alc.co.jp seems to be a very nice website that I just bookmarked. There are a lot of kanjis but they are using simple Japanese.
いいえ、まだ食べていません。Emphasis is put on the current state (of the conversation). Well at least this is what they want to say by 現在の状態.
いいえ、まだ食べません。Emphasis is put on the fact that whether the action is over or not, has been accomplished/realized or not.
On the first part they are saying that for this question:
They say that this answer is correct if the answer is talking about a certain time in the past. For example you could use it to say: I wasn’t there at 7pm: 7時にはいませんでした。
However since the hidden meaning of this question is «You were not back home YET yesterday». You cannot use いませんでした and have to say いいえ、まだ(帰って)いませんでした。
When asking this question:
もう読みましたか? Have you read it yet?
All those answers are correct and adapted to the situation. But what’s the difference then ?
Well here the difference is whether you want to continue talking about the fact you read your book or not.
You could say for example: まだ読んでいないので、ニュースを知らない。
If you say まだ食べていません, your friend could answer じゃ、おなかがすいたでしょう。
This is a summary of what this article is saying which is true however is that really helping your understanding? I don’t think so. Here is my version:
When you are talking in Japanese you are always saying things implicitly, but Japanese know that so they won’t talk about those implicit meanings.
If your friend asks you もう昼ご飯を食べましたか and you answer まだ食べません, that might be correct grammatically but that’s rude.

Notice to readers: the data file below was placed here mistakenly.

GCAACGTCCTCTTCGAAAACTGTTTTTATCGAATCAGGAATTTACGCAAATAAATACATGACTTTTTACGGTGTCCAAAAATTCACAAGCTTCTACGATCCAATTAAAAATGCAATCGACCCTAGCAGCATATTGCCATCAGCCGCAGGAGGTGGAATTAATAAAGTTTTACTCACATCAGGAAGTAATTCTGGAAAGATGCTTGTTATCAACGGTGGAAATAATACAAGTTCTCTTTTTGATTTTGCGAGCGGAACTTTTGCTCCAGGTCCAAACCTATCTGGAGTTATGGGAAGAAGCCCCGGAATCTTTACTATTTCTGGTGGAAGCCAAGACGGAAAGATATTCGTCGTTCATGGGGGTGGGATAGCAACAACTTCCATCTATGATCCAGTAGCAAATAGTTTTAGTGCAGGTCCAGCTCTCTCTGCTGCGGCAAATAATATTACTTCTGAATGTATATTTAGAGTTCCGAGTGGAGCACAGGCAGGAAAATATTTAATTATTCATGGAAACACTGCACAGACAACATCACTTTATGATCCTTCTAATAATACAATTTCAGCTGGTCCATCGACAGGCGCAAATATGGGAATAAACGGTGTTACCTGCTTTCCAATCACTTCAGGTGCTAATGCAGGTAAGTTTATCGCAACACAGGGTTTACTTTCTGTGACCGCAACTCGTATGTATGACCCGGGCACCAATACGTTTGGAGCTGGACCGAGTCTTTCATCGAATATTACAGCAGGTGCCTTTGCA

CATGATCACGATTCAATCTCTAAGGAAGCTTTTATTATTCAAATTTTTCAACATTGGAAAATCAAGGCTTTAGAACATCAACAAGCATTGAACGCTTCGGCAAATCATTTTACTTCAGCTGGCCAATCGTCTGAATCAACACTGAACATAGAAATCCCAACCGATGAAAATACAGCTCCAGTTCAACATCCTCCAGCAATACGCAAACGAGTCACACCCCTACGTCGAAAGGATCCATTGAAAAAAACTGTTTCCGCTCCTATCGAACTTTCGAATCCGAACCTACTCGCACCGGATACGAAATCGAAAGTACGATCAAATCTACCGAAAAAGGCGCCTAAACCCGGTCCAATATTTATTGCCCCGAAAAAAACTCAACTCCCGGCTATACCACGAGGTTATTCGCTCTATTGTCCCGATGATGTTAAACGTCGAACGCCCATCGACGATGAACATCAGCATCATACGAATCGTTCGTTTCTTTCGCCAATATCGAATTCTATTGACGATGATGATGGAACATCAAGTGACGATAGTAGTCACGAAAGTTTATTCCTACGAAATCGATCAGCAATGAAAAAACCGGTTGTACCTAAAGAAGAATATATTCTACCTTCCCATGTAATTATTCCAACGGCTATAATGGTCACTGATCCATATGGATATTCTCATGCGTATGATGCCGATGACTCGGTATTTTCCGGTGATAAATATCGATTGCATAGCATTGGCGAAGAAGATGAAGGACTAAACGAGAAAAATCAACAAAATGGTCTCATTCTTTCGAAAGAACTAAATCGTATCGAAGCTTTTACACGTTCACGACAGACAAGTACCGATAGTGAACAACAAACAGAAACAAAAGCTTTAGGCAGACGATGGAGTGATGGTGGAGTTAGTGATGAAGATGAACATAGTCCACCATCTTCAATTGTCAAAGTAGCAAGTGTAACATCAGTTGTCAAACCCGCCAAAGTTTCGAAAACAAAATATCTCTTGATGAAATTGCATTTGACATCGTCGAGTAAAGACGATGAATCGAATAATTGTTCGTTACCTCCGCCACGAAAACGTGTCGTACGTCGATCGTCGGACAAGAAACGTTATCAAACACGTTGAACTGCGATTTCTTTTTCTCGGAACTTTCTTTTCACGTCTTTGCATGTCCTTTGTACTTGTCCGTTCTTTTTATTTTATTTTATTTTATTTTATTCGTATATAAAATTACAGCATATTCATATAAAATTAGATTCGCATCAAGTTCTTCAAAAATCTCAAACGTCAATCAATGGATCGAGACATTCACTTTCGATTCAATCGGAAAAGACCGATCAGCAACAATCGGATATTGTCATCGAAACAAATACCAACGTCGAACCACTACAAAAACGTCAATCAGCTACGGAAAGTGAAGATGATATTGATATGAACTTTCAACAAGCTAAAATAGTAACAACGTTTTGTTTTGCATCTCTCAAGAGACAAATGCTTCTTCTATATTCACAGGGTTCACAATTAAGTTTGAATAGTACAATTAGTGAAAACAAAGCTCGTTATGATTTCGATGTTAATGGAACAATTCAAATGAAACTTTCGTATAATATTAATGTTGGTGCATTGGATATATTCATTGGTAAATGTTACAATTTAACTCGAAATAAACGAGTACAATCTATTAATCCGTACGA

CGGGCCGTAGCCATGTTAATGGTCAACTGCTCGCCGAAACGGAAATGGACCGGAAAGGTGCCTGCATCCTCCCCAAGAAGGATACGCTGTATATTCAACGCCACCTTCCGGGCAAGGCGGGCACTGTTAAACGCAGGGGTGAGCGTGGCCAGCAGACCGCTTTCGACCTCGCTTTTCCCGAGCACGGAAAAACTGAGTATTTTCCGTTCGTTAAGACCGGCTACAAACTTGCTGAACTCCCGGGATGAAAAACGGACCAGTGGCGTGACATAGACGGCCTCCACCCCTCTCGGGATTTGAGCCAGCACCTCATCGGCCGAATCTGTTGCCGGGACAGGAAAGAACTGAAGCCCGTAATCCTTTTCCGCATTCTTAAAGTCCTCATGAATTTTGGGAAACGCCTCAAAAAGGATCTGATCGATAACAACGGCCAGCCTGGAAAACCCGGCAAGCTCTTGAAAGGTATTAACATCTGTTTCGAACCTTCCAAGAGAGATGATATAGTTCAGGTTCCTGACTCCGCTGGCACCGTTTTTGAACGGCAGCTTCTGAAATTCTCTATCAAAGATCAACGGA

It’s like: Have you already eaten lunch? yo I don’t eat yet in a polite way (まだ食べません).
However if your question is もう昼ご飯を食べる時間ですか? (Is it already time to eat lunch?) you may answer まだ食べません (We don’t eat yet).
The important detail to me is the difference between まだ食べていません and まだ食べません which is 食べていない and 食べない.
食べていない is the negative from of 食べてる. 食べてる means « the fact of being eating » at the moment which means I am eating right now. Well that’s the contrary ? « the fact of not being eating right now » (I’m not eating right now). If you add まだ you are basically adding « not yet » to the sentence, negative + negative = positive so まだ食べてない means I haven’t eaten yet. (I haven’t realized the action of « being eating » yet which means I haven’t eaten yet). This form is like present continuous in English.
食べる may be used to talk about the present and true facts. For example: It’s a fact that it’s not the time to eat right now.
So if you have already eaten you would answer もう食べた because that fact is over and not もう食べてた.
If you ask 11時にもう食べてた? (Were you already eating at 11am?) you have to answer もう食べてた because the fact was not over at 11am, it was still happening.
If you understand the true meanings and differences of 食べる, 食べてる, 食べない, 食べてない, picking one of those will be obvious.
This is all about context. If a girl asks you at 12am もう昼ご飯を食べましたか? and you answer まだ食べません. This is about the present and/or true facts: right now I don’t/won’t eat, it’s a fact I don’t/won’t eat now. She might think for example you don’t want to eat it / you don’t want to eat with her / you can’t eat right now.
However if you answer まだ食べてない there is no misunderstanding possible, you open the door for her to ask you out for lunch.
About the examples in the article :
A : いいえ、読みませんでした。: I didn’t read it.
B : いいえ、まだ読みません。: « I don’t read it yet » (which doesn’t really mean anything). Again this is about present or true facts. Right now I don’t read this book, I won’t read this book for some reasons so maybe you don’t like this book and you don’t want to read it.
C : いいえ、まだ読んでいません。: I didn’t read, but you imply that you are planning to read it, so it means you want/have interest to read this book.
Here answer B is fine because you are talking about a book, you are not answering to a person, you can’t be rude to a book.
So I think you should definitively answer いいえ、まだ食べていません。whether you continue your sentence or not, that's what people use 99,99% of time.